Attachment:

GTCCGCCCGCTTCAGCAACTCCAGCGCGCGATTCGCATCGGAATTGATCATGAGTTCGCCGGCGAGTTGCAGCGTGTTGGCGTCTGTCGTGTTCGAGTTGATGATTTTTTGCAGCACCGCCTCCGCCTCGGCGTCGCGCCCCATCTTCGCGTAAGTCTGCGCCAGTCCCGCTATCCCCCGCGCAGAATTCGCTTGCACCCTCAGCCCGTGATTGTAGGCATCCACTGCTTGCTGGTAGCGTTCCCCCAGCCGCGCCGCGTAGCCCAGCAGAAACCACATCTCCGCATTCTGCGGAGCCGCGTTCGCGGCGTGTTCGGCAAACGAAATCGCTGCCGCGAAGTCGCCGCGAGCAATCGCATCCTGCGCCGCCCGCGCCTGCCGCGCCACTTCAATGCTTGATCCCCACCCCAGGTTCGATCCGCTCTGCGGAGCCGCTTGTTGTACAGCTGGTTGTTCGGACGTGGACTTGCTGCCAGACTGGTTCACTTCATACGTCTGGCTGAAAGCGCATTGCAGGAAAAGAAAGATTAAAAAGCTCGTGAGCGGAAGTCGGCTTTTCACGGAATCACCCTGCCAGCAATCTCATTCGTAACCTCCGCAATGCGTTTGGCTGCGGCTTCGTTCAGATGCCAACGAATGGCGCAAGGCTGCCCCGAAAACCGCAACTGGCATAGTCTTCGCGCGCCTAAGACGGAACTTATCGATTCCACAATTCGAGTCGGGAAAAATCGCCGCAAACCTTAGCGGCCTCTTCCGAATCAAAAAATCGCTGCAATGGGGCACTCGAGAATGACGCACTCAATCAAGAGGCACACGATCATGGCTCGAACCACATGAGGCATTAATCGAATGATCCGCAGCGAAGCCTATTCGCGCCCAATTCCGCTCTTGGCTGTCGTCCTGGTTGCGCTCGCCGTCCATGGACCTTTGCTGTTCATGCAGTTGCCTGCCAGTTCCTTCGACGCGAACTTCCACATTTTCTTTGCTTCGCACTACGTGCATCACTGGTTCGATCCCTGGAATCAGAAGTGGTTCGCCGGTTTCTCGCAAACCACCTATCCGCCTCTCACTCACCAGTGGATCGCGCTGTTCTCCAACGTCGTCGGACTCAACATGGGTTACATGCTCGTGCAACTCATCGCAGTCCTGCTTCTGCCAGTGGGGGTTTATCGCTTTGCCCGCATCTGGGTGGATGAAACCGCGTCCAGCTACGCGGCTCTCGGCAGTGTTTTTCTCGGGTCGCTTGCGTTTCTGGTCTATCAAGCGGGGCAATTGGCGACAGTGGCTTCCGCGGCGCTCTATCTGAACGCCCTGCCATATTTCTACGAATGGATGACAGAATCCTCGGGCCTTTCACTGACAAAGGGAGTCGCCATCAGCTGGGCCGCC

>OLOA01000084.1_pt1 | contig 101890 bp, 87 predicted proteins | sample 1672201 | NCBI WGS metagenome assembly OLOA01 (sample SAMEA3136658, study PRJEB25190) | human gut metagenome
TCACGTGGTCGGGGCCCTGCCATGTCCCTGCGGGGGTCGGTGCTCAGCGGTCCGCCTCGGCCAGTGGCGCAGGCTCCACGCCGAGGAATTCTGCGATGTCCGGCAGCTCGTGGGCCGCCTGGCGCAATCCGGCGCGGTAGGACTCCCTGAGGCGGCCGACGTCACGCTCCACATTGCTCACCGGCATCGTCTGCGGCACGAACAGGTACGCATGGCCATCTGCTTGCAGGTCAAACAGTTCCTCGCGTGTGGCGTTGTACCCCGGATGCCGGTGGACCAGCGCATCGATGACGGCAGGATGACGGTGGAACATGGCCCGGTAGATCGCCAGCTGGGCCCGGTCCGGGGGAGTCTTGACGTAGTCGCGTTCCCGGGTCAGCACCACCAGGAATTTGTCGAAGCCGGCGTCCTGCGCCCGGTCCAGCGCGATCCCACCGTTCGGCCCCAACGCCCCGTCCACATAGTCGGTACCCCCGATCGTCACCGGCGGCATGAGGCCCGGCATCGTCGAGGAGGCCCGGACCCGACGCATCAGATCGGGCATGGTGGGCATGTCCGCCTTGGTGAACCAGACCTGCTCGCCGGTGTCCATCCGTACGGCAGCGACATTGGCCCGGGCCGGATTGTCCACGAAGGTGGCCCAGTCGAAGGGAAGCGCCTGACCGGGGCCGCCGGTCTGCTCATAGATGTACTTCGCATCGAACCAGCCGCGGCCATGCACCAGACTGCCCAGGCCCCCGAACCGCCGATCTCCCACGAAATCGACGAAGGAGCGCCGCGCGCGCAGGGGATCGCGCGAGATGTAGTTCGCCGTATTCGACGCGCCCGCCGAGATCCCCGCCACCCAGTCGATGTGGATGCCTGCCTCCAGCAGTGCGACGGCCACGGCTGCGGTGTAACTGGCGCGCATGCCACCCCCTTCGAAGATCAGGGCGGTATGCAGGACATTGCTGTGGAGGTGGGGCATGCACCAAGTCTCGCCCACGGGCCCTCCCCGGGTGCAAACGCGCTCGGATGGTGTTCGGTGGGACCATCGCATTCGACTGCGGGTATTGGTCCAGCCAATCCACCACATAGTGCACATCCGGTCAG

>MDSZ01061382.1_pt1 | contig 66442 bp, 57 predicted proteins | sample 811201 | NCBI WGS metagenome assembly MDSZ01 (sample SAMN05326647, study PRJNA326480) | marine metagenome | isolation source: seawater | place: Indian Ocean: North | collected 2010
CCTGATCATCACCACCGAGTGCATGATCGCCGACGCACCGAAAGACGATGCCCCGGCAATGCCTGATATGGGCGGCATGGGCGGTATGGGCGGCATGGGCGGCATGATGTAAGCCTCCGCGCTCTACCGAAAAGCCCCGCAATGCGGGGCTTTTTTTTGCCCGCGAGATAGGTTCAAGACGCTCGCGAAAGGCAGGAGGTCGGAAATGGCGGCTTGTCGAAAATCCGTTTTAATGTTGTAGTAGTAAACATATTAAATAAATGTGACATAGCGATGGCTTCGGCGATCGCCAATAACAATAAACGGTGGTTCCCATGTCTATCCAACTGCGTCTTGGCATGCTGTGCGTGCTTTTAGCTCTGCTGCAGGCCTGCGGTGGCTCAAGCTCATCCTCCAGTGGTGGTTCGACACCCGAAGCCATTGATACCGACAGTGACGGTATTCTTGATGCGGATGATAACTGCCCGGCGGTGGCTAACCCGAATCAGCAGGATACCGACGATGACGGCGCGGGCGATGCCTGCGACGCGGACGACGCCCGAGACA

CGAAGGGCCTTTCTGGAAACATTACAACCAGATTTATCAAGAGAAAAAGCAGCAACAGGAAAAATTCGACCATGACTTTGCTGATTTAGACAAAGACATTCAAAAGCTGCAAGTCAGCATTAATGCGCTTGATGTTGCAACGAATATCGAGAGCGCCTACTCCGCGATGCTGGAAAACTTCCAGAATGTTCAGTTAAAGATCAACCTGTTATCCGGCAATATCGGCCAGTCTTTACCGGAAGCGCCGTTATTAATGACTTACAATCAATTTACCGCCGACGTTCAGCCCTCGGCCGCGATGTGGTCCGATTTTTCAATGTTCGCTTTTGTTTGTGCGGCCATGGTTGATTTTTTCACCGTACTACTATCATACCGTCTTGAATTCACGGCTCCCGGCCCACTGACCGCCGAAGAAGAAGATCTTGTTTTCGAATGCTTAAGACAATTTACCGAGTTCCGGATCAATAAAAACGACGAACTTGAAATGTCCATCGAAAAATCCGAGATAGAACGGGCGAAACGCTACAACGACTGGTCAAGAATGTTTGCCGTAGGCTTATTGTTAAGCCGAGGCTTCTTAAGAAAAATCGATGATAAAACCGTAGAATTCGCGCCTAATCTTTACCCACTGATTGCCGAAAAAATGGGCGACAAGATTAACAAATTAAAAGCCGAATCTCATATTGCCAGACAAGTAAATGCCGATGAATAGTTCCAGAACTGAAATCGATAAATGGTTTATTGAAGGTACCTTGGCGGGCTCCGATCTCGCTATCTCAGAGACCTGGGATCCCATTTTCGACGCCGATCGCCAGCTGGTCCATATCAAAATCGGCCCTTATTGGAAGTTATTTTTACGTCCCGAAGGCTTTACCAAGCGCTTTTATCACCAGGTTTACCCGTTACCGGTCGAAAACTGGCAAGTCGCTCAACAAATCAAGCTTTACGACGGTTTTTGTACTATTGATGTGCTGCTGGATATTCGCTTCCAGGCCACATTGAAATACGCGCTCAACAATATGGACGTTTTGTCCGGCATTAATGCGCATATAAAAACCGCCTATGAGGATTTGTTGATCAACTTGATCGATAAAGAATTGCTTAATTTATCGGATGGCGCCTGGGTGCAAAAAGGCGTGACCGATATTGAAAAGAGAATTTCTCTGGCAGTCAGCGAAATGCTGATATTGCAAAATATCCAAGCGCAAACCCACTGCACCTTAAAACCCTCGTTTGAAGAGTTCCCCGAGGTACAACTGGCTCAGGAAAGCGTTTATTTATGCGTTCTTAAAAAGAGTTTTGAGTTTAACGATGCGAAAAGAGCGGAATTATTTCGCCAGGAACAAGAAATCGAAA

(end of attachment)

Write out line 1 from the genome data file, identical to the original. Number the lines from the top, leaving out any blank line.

GTCCGCCCGCTTCAGCAACTCCAGCGCGCGATTCGCATCGGAATTGATCATGAGTTCGCCGGCGAGTTGCAGCGTGTTGGCGTCTGTCGTGTTCGAGTTGATGATTTTTTGCAGCACCGCCTCCGCCTCGGCGTCGCGCCCCATCTTCGCGTAAGTCTGCGCCAGTCCCGCTATCCCCCGCGCAGAATTCGCTTGCACCCTCAGCCCGTGATTGTAGGCATCCACTGCTTGCTGGTAGCGTTCCCCCAGCCGCGCCGCGTAGCCCAGCAGAAACCACATCTCCGCATTCTGCGGAGCCGCGTTCGCGGCGTGTTCGGCAAACGAAATCGCTGCCGCGAAGTCGCCGCGAGCAATCGCATCCTGCGCCGCCCGCGCCTGCCGCGCCACTTCAATGCTTGATCCCCACCCCAGGTTCGATCCGCTCTGCGGAGCCGCTTGTTGTACAGCTGGTTGTTCGGACGTGGACTTGCTGCCAGACTGGTTCACTTCATACGTCTGGCTGAAAGCGCATTGCAGGAAAAGAAAGATTAAAAAGCTCGTGAGCGGAAGTCGGCTTTTCACGGAATCACCCTGCCAGCAATCTCATTCGTAACCTCCGCAATGCGTTTGGCTGCGGCTTCGTTCAGATGCCAACGAATGGCGCAAGGCTGCCCCGAAAACCGCAACTGGCATAGTCTTCGCGCGCCTAAGACGGAACTTATCGATTCCACAATTCGAGTCGGGAAAAATCGCCGCAAACCTTAGCGGCCTCTTCCGAATCAAAAAATCGCTGCAATGGGGCACTCGAGAATGACGCACTCAATCAAGAGGCACACGATCATGGCTCGAACCACATGAGGCATTAATCGAATGATCCGCAGCGAAGCCTATTCGCGCCCAATTCCGCTCTTGGCTGTCGTCCTGGTTGCGCTCGCCGTCCATGGACCTTTGCTGTTCATGCAGTTGCCTGCCAGTTCCTTCGACGCGAACTTCCACATTTTCTTTGCTTCGCACTACGTGCATCACTGGTTCGATCCCTGGAATCAGAAGTGGTTCGCCGGTTTCTCGCAAACCACCTATCCGCCTCTCACTCACCAGTGGATCGCGCTGTTCTCCAACGTCGTCGGACTCAACATGGGTTACATGCTCGTGCAACTCATCGCAGTCCTGCTTCTGCCAGTGGGGGTTTATCGCTTTGCCCGCATCTGGGTGGATGAAACCGCGTCCAGCTACGCGGCTCTCGGCAGTGTTTTTCTCGGGTCGCTTGCGTTTCTGGTCTATCAAGCGGGGCAATTGGCGACAGTGGCTTCCGCGGCGCTCTATCTGAACGCCCTGCCATATTTCTACGAATGGATGACAGAATCCTCGGGCCTTTCACTGACAAAGGGAGTCGCCATCAGCTGGGCCGCC